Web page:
Lagos seems to be coping well with the case of migrants that come from neighbouring states to access social services in public schools and hospitals and then go back to their respective states.

This also has a minimal security implication on the state because such service users would have to register before they can access the services, which would make it easy for government to track them.

One cannot however say the same of homeless migrants who sleep in churches, mosques, markets, under the bridge and other public places. In this respect, occasionally, when there are security issues in dark spots and security officials apprehend either miscreants who are imminent threat to the society or vulnerable groups such as delinquent children who absconded from home as well as helpless older citizens who have become a burden, they take them to Social Welfare Institutions and offer them care and shelter till they are either rehabilitated and empowered or reconciled with their families.

However, Lagos State Government has a limited capacity in this regard, as its eleven (11) Social Welfare Institutions that shelter different categories of the vulnerable such as children, juveniles, beggars, elderly, physically challenged and destitute amongst others, can only accommodate about 4000 residents.

This is why sometimes when the state is overwhelmed with a huge number of the vulnerable it has to deal with and it is well above the capacity of its welfare centres, the Government usually tries to reconcile such people with their families.

In the event that their family members cannot be traced, they get in touch with the Social Welfare Directorate of their native states to be reconciled with their families or put in the custody of their home States.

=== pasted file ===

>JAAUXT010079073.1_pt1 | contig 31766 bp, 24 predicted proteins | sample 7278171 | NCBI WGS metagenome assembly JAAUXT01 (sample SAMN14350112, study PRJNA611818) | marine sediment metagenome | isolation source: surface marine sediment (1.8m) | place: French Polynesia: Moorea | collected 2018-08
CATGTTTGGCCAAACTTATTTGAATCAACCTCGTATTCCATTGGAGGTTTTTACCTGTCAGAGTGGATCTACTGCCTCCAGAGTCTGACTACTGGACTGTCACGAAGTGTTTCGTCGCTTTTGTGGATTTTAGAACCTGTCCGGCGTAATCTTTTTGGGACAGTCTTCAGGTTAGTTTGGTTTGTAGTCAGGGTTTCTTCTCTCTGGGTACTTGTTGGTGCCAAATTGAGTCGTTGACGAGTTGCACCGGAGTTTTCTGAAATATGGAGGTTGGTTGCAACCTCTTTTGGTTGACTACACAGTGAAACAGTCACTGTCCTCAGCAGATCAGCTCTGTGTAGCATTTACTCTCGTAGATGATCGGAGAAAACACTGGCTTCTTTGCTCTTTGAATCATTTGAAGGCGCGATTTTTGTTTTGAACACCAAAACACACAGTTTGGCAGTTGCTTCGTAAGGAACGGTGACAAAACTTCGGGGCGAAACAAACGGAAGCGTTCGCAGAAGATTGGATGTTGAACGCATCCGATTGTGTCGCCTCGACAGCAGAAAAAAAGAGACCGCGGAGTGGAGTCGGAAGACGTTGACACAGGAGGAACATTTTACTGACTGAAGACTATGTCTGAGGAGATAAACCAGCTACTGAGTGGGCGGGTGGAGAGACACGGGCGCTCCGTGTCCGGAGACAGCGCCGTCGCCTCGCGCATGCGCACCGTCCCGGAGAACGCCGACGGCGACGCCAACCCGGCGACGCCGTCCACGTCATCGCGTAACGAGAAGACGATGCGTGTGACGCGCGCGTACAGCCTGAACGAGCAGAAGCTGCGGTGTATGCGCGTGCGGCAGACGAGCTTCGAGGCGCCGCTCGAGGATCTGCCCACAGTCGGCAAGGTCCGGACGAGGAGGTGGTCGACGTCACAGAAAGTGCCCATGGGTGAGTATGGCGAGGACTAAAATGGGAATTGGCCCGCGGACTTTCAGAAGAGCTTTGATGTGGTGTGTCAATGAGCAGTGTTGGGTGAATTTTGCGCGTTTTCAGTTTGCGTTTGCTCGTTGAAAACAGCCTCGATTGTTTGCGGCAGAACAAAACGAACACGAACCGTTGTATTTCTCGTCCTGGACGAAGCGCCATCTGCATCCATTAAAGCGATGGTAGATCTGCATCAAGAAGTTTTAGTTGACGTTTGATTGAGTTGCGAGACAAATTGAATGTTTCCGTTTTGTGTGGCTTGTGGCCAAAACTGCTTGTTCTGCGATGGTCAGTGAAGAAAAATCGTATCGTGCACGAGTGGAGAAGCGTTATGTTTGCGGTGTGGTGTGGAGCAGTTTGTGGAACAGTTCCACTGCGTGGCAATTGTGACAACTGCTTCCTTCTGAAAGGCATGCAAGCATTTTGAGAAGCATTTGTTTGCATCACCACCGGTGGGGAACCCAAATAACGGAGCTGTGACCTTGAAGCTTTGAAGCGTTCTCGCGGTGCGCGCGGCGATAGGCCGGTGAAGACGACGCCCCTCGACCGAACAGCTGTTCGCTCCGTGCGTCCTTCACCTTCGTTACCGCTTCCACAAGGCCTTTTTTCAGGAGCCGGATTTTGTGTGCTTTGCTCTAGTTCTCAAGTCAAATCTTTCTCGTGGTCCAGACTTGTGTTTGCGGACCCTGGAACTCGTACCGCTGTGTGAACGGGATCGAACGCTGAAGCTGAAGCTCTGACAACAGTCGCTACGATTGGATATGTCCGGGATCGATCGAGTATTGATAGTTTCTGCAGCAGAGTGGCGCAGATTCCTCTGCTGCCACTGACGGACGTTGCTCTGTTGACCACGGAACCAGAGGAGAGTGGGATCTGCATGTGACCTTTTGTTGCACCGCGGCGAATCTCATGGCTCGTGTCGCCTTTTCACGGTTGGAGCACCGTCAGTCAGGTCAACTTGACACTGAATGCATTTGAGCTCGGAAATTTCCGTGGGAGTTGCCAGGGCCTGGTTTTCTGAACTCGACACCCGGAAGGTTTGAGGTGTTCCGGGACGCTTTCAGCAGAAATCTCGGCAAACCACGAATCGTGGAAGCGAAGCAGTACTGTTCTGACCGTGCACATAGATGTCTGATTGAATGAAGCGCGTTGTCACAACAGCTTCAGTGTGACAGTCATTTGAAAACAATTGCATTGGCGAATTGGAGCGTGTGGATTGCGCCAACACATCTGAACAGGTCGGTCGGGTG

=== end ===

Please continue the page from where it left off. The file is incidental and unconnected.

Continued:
While some States have been responding positively to this arrangement, others are not receptive perhaps because they do not have a welfare programme in the states. I suspect this was the case with the former Governor of Anambra State, Mr. Peter Obi, who took exception to the request of the Lagos State Government for him to accommodate some kinsmen who could not demonstrate that they had a home, relative or means of livelihood in Lagos.

It has, therefore, become imperative for Lagos State to take a decisive position and rejuvenate its social schemes as well as security policy.

In this regard, the existing state criminal law on disorderly persons should be publicized and fully invoked to curb criminal activities and forestall any contemplation of terrorist acts in the State.

However, in order to give this policy a human face, Government should channel the energies of homeless citizens who do not have any criminal record positively, in areas where they can contribute to the development of the economy of the State. A visible area where their services could be required is Agriculture and its value chain.

Government should therefore establish farm settlements and food processing zones within and outside the state. The project can be self-sustaining after the initial seed capital and it may not necessarily require regular Government subvention, as trainee-farmers would subsequently be supported to establish their own farms or ventures within the chain.

Private sector players could also be invited to partner with Government in establishing food processing and packaging companies around farm settlements and they buy farm produce off the farmers.

Also, banks can support the initiative by giving loans to trainees who wish to establish their farms after their internship at a single digit interest rate.

Beyond this, there is the need to have accurate and processed data on the citizens and the data from various Government institutions such as hospitals, Internal Revenue Service, vehicle registration office, Lagos State Registration Agency, Lagos State Traffic Management Authority and possibly the police.

This will make it easy to curb crime and apprehend offenders. It will also make life a lot easier and enable citizens have access to credit facilities. Traffic offenders can now be easily apprehended and thus electronic tolling devices, which will not require barriers, can then be introduced at existing toll roads.

Similarly, while adequate data would help in the enhancement of traffic management and reduction of travel time on Lagos roads, it will also improve law enforcement as well as the security and safety of Lagosians. • Dina is author of Evolving Competitive Public Sector in Nigeria.